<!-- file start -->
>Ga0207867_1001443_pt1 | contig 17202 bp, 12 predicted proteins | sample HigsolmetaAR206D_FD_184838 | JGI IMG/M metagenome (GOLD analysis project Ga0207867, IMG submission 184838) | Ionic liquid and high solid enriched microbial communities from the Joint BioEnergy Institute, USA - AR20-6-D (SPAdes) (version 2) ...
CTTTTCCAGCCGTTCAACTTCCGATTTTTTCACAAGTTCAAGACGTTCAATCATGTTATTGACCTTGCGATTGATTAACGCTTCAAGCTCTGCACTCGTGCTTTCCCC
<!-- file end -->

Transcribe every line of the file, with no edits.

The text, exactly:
>Ga0207867_1001443_pt1 | contig 17202 bp, 12 predicted proteins | sample HigsolmetaAR206D_FD_184838 | JGI IMG/M metagenome (GOLD analysis project Ga0207867, IMG submission 184838) | Ionic liquid and high solid enriched microbial communities from the Joint BioEnergy Institute, USA - AR20-6-D (SPAdes) (version 2) ...
CTTTTCCAGCCGTTCAACTTCCGATTTTTTCACAAGTTCAAGACGTTCAATCATGTTATTGACCTTGCGATTGATTAACGCTTCAAGCTCTGCACTCGTGCTTTCCCC